​EMC's Q1, storage revenue falls short

EMC CEO Joe Tucci said that aside from woes in China and Russia the company wasn't "executing as crisply as we had expected."

EMC said Wednesday that its storage revenue in the first quarter was "a bit short" due to geo-political factors in China and Russia and execution issues. The company also wrestled with currency fluctuations and trimmed its 2015 outlook.

The storage giant reported first quarter earnings of 13 cents a share and 31 cents on a non-GAAP basis. Revenue for the first quarter was $5.6 billion, up 2 percent from a year ago.

Wall Street was looking for first quarter earnings of 36 cents a share on revenue of $5.74 billion.

In a statement, EMC CEO Joe Tucci said that aside from woes in China and Russia the company wasn't "executing as crisply as we had expected." Tucci added that the company's strategy is on track.

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On a conference call with analysts, Tucci made the following points.

  • Two-thirds of the storage revenue miss was due to EMC's execution. The remainder is attributed to China and Russia.
  • There was a $75 million revenue shortfall in the storage business, but backlog increased $100 million.
  • "Overall the IT market is pretty much playing it out like we thought it would. Customers are very focused on building their new digital agendas and in effect, become true digital enterprises. This digitalization is changing the way enterprises are building their products, the way they service their products, the way they sell and the way they interface with their customers, partners and supply chains. As such, more IT spend is being pushed toward this priority."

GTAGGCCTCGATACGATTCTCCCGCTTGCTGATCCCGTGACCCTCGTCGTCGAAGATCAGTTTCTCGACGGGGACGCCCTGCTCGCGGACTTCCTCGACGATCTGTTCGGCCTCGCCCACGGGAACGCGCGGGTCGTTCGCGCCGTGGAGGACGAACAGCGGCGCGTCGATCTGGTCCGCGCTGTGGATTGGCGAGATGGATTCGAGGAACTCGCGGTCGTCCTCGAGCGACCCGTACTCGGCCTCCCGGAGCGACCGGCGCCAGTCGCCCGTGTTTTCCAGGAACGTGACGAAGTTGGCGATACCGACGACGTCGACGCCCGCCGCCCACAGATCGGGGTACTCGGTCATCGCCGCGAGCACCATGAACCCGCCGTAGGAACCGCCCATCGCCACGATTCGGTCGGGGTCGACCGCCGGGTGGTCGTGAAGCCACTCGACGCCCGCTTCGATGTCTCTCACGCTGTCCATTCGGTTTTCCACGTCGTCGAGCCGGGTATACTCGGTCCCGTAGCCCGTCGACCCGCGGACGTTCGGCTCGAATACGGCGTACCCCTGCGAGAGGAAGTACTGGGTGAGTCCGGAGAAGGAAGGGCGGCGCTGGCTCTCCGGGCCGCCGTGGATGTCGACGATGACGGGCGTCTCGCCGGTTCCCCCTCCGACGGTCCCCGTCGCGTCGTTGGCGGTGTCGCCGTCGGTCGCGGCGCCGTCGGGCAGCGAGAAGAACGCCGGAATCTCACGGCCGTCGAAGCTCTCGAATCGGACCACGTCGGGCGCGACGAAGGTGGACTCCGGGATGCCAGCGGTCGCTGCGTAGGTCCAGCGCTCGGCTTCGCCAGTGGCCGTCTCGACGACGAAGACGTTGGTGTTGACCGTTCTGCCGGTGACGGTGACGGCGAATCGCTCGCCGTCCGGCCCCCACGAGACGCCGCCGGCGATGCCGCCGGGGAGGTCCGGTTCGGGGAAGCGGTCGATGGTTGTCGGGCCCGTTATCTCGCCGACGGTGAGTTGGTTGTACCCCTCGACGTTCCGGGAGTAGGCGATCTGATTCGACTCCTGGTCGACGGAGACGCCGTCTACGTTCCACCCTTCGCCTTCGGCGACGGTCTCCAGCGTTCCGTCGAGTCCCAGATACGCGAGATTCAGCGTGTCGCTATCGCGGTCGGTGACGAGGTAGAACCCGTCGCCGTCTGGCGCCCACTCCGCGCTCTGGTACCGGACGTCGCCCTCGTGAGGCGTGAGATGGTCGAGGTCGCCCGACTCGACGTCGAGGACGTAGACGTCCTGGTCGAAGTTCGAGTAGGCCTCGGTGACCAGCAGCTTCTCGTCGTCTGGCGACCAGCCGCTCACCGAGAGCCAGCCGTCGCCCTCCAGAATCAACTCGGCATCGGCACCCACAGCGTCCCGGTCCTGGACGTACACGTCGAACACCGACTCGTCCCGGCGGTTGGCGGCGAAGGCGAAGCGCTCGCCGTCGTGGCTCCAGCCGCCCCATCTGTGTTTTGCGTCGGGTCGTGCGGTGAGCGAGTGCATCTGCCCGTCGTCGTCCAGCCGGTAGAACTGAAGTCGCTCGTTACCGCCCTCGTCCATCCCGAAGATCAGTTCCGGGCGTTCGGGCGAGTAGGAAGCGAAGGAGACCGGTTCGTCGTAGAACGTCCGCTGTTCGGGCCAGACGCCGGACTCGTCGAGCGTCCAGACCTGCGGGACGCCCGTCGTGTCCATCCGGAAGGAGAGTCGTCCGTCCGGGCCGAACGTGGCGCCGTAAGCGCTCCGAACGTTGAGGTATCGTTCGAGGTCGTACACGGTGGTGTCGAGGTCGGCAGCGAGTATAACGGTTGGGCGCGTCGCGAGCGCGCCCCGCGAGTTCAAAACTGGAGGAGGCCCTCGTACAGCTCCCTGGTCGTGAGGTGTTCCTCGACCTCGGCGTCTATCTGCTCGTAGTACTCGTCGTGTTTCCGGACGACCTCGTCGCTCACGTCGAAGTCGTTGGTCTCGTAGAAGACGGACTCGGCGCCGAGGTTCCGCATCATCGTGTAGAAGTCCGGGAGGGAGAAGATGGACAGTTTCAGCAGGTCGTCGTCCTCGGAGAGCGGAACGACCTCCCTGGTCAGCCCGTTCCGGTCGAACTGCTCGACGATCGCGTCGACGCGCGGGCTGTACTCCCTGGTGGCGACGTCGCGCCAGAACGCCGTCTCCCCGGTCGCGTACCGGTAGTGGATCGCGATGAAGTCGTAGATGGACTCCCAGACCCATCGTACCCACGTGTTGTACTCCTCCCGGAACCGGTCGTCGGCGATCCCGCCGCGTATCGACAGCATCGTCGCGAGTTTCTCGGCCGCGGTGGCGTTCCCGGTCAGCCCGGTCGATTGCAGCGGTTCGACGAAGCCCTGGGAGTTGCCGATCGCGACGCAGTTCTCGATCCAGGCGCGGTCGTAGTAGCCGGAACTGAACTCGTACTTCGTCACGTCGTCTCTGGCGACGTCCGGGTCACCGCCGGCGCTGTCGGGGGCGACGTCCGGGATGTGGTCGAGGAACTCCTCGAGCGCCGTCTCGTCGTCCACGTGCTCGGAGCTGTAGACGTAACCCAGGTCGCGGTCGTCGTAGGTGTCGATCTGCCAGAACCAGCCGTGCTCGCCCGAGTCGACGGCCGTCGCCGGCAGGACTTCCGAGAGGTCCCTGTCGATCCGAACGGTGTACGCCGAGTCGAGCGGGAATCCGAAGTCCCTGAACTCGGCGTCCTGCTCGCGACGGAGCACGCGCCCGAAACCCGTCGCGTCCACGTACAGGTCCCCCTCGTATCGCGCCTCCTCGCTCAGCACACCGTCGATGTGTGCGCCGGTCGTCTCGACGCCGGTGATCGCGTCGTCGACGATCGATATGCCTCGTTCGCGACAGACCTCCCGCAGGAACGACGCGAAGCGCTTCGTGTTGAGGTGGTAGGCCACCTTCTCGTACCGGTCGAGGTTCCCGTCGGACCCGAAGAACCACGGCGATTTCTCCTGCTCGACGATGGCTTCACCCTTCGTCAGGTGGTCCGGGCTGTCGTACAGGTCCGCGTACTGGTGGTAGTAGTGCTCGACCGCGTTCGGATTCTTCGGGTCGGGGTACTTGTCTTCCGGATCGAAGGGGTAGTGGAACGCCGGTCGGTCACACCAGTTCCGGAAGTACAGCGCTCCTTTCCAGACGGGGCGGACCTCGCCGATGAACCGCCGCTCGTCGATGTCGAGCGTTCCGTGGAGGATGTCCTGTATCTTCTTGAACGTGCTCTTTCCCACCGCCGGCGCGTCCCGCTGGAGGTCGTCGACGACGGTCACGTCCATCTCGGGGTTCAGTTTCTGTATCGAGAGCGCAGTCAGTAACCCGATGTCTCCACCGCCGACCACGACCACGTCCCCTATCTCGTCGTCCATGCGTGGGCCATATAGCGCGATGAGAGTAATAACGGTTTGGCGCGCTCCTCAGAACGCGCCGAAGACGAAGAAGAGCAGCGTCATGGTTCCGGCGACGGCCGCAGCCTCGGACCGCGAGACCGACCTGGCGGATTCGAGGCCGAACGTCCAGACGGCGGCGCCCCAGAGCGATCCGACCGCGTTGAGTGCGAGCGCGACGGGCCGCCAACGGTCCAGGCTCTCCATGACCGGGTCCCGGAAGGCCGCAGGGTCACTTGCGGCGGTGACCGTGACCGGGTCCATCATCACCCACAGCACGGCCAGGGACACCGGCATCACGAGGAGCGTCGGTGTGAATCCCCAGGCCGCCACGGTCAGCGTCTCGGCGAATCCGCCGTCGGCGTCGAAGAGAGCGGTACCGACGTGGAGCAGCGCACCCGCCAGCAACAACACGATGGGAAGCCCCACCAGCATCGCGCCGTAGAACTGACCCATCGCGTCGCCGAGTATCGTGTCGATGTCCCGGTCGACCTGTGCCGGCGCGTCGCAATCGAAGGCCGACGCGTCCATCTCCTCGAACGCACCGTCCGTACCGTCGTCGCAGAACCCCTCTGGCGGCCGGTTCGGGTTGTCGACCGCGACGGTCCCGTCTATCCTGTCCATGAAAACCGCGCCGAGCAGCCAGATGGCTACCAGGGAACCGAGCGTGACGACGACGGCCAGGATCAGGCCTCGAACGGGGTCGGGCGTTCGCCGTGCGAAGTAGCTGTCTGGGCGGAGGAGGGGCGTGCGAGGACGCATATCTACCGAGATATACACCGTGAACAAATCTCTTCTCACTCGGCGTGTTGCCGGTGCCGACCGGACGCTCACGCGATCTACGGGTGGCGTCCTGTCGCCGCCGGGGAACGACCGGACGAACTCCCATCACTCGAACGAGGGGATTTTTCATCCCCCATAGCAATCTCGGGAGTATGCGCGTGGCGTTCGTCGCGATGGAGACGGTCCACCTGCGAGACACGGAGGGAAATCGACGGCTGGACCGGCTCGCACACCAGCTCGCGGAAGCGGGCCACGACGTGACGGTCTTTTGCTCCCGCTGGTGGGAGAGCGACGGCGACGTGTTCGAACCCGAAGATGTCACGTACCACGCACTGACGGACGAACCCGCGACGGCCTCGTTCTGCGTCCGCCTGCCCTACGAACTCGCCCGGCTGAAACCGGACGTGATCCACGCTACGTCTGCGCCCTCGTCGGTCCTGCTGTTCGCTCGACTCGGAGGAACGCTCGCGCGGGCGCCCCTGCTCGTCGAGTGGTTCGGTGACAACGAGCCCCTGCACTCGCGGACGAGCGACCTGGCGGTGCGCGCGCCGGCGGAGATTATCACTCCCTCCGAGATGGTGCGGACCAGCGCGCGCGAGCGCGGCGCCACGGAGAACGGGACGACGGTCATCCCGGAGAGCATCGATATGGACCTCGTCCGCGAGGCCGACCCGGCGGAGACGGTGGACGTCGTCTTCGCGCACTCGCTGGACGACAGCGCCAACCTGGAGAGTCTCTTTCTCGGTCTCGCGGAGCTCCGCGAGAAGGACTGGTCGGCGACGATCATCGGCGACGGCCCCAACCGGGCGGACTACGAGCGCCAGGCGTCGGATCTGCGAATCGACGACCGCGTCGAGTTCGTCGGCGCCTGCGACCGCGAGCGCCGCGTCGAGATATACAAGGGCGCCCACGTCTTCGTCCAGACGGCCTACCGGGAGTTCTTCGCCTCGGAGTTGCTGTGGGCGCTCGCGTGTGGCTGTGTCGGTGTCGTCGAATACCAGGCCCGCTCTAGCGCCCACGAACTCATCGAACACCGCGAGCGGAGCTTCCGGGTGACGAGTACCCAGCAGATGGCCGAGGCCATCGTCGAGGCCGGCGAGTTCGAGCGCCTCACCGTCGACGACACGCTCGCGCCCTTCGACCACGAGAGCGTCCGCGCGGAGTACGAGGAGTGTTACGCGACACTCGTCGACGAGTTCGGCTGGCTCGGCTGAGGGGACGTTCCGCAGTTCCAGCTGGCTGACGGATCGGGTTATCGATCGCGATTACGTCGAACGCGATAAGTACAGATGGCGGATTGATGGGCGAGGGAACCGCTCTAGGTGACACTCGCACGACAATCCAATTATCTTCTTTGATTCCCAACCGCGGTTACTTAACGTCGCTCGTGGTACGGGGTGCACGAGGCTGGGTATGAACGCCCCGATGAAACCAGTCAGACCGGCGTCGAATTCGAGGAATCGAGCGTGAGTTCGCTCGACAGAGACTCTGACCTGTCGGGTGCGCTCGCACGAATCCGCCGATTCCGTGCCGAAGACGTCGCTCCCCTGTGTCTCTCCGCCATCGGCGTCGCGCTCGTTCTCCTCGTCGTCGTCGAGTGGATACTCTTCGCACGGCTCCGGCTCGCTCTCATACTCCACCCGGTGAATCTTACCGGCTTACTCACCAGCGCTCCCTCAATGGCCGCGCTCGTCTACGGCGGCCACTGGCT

• EMC's federated approach to its technology and subsidiaries is winning deals.
  • The company's acquisition strategy is designed to grow EMC's portfolio and technology assets. "As the violent secular shifts and the IT landscape play out, I believe there will be consolidation opportunities that could be quite accretive and if so, as you would expect, we will certainly investigate those opportunities," said Tucci.

EMC has been cutting costs to become more efficient as it carries out what it calls its federation strategy, which revolves around the company's storage, Pivotal for big data applications, VMware and VCE, which focuses on converged infrastructure. EMC executives did note that the company's information infrastructure unit cut 1,500 positions and that slowed down the go-to-market sales effort.

As for the outlook, EMC projected 2015 revenue of $25.7 billion and non-GAAP earnings of $1.91 a share. Wall Street was expecting 2015 revenue of $25.9 billion and non-GAAP earnings of $1.97 a share.

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